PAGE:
Tuesday, November 14, 2006

Did Little Dog Enjoy Last Laugh With Critics?

Did Little Dog Enjoy Last Laugh With Critics?

Last evening, one of Off-Broadway's more celebrated plays from the past season completed its transfer to the Great White Way as Douglas Carter Beane's The Little Dog Laughed opened at the Cort Theatre. The reviews are mostly favorable.

Joe Dziemianowicz of New York's Daily News is downright jubilant: "Shout hallelujah for Douglas Carter Beane's satiric fable The Little Dog Laughed, which opened last night at the Cort Theatre and delivers two hours of delicious good fun and a dazzling turn by Julie White....Don't be surprised after seeing The Little Dog Laughed that you giggle in your dreams."

Noting how "Beane's play is deeper on a second viewing," the Associated Press' Michael Kuchwara provides a positive critique: "Douglas Carter Beane's trenchant social satire that has transferred from off-Broadway to Broadway without missing a laugh. In fact, if anything, the production, now playing at the Cort Theatre, seems better, thanks to some smart recasting and a heightened sense of theatricality that director Scott Ellis has brought to the bright, fast-paced evening."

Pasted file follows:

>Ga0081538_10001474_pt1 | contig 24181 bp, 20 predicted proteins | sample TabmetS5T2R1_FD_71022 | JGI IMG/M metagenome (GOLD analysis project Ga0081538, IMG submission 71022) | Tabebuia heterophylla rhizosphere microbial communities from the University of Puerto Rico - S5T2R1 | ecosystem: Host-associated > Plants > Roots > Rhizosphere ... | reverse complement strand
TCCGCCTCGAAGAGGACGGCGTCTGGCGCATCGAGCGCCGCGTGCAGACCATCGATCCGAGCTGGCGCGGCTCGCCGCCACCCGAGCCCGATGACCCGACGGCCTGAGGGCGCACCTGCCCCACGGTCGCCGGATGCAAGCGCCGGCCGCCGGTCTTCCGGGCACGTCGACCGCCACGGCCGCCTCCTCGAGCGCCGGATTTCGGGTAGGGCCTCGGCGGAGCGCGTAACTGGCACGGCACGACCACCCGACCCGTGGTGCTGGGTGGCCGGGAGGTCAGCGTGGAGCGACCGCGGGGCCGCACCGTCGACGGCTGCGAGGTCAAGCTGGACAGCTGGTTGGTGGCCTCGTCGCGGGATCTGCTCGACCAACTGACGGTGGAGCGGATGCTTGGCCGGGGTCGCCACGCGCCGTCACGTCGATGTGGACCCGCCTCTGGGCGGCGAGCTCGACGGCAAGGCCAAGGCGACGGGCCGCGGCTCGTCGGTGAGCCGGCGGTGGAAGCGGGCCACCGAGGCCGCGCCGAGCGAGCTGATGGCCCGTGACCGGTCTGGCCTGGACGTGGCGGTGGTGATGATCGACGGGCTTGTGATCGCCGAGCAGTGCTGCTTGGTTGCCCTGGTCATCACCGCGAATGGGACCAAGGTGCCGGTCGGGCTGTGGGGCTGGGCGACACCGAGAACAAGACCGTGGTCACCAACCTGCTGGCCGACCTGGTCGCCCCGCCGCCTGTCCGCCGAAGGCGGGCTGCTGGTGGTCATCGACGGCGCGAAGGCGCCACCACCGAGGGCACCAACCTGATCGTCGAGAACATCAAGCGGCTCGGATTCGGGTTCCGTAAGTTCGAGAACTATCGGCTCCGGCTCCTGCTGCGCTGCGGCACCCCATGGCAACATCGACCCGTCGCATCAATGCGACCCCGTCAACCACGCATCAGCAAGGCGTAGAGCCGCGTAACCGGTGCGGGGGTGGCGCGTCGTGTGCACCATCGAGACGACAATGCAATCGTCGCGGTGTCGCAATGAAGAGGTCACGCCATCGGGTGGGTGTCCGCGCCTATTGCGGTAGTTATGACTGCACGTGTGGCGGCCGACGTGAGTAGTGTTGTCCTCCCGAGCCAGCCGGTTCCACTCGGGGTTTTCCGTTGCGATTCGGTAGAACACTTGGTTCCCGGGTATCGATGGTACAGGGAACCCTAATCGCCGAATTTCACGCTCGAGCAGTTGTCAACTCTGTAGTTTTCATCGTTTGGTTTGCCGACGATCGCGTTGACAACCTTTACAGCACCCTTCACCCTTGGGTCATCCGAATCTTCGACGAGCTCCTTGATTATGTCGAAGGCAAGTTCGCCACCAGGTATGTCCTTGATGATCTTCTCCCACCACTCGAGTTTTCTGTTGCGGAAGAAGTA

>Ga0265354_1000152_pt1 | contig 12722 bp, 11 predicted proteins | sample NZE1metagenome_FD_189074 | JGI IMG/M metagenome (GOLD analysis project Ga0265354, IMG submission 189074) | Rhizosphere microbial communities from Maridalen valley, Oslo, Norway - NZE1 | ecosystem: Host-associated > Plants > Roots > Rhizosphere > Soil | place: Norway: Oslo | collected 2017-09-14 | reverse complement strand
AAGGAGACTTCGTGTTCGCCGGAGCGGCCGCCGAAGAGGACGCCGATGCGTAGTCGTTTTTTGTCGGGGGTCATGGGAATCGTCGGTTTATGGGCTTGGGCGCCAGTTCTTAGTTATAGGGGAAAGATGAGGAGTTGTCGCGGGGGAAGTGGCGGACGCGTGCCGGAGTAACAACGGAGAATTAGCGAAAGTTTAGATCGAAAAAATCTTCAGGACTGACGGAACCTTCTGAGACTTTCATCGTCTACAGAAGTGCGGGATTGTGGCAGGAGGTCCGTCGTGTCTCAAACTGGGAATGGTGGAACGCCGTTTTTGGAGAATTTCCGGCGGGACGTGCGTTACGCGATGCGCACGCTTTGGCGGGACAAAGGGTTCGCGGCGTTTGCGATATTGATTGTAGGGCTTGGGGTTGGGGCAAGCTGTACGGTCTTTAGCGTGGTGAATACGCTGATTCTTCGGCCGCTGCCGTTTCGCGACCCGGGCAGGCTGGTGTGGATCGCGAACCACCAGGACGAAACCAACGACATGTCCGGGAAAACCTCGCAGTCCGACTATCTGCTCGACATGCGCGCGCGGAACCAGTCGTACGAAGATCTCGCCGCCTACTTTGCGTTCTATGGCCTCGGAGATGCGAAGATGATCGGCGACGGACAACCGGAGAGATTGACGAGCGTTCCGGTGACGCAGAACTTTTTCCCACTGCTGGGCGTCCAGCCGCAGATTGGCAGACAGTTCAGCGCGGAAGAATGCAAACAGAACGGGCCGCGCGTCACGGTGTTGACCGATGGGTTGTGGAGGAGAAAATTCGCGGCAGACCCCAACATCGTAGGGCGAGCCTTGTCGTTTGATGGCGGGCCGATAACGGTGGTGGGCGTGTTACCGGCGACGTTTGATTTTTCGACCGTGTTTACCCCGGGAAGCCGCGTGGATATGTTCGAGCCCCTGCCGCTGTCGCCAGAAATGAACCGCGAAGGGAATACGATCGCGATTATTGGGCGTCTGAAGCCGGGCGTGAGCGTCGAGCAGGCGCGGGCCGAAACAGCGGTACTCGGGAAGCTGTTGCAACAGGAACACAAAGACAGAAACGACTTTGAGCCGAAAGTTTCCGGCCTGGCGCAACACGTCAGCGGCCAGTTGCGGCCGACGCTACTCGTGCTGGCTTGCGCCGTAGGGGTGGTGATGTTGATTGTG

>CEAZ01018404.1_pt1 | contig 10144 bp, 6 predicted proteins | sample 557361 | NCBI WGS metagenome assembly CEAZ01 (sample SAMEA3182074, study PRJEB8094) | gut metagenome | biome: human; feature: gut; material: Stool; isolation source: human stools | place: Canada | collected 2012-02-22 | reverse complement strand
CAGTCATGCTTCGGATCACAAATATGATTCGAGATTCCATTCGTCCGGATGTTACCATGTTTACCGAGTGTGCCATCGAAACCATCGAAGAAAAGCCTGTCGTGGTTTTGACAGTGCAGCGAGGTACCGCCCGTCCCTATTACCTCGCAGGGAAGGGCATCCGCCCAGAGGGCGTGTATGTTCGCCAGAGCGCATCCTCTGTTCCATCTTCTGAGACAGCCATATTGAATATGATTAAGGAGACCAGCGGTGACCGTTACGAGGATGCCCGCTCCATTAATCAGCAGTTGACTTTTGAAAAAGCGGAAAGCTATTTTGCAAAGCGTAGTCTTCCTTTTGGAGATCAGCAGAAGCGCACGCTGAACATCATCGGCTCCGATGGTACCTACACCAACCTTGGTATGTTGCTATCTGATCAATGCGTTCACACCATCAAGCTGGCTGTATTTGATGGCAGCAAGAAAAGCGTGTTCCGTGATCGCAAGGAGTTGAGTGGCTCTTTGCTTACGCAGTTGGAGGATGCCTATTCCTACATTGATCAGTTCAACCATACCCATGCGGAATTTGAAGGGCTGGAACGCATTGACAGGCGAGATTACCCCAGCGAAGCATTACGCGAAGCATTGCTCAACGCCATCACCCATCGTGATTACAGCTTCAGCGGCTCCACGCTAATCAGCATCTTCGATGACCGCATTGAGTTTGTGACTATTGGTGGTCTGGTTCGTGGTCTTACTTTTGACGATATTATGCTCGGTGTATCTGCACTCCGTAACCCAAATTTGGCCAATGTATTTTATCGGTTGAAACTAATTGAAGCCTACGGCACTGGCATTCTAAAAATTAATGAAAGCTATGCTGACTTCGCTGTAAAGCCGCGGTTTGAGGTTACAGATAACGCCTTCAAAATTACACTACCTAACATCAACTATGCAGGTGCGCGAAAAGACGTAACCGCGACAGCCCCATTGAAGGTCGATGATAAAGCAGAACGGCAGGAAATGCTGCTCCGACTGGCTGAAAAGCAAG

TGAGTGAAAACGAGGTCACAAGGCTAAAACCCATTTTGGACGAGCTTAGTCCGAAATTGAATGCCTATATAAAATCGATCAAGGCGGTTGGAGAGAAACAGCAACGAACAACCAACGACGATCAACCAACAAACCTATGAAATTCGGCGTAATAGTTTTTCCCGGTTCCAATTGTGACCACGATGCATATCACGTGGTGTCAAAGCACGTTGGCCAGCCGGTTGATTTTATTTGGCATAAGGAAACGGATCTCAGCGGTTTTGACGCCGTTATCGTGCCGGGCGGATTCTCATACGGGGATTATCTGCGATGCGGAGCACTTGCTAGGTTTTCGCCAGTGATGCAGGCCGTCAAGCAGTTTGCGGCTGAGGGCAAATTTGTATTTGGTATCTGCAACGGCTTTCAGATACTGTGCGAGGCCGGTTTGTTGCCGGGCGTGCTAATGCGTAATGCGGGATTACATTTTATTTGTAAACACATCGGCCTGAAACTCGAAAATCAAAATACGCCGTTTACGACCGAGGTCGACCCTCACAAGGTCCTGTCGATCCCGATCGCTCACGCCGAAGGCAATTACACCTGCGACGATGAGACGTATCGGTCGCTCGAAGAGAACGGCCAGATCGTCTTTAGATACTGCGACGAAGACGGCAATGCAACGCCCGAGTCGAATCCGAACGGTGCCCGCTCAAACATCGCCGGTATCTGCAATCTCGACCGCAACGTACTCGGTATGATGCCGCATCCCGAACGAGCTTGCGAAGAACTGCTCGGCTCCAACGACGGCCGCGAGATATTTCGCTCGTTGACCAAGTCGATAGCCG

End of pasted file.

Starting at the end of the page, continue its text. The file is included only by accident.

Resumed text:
Summing up his three star review by calling the show, "[A] simple, fun evening, full of gay wit and wisdom," the New York Post's Clive Barnes says, "[I]t's positively cheerful....[H]eterosexuals should find the show just as amusing as their gay counterparts will."

While lamenting that "What looks clever and confident in an intimate house can sometimes look downright lost in a large one," The New York Times' Ben Brantley nevertheless offers heaps of praise: "The primary revitalizer here, along with Mr. Beane, is the marvelous Julie White, who is again at the show’s helm as the movie agent you hate to love....Her delivery of Mr. Beane’s dialogue ensures that theatergoers who thought that wit that both sings and stings would never echo again on Broadway without a British accent have cause to rejoice....[W]hat is guaranteed to give them a good time is Mr. Beane’s wily way with words."

Striking a similar tone, especially in noting how "[T]he play's flimsiness...is exposed more harshly in the larger space," Variety's David Rooney also laud's White's performance: "White's Diane made Douglas Carter Beane's uneven patchwork of a comedy enjoyable regardless of its flaws at Off Broadway's Second Stage earlier this year. Buoyed by one central recasting improvement, the play offers both more and less of the same in its move to Broadway."

Will the mostly positive critical success of this little show enhance its box office, which has been hovering at less than 50% capacity? I'm hoping the answer is yes, since I'm not slated to see the play until February.

This is Steve On Broadway (SOB).

Click here for tickets.
Related Stories:
Polls Close (But Another Opens) (November 10, 2006)
Scott Set for Laughs on Broadway (August 8, 2006)
Were Tony's Greatest Would-Be Contenders Off-Broadway? (June 4, 2006)

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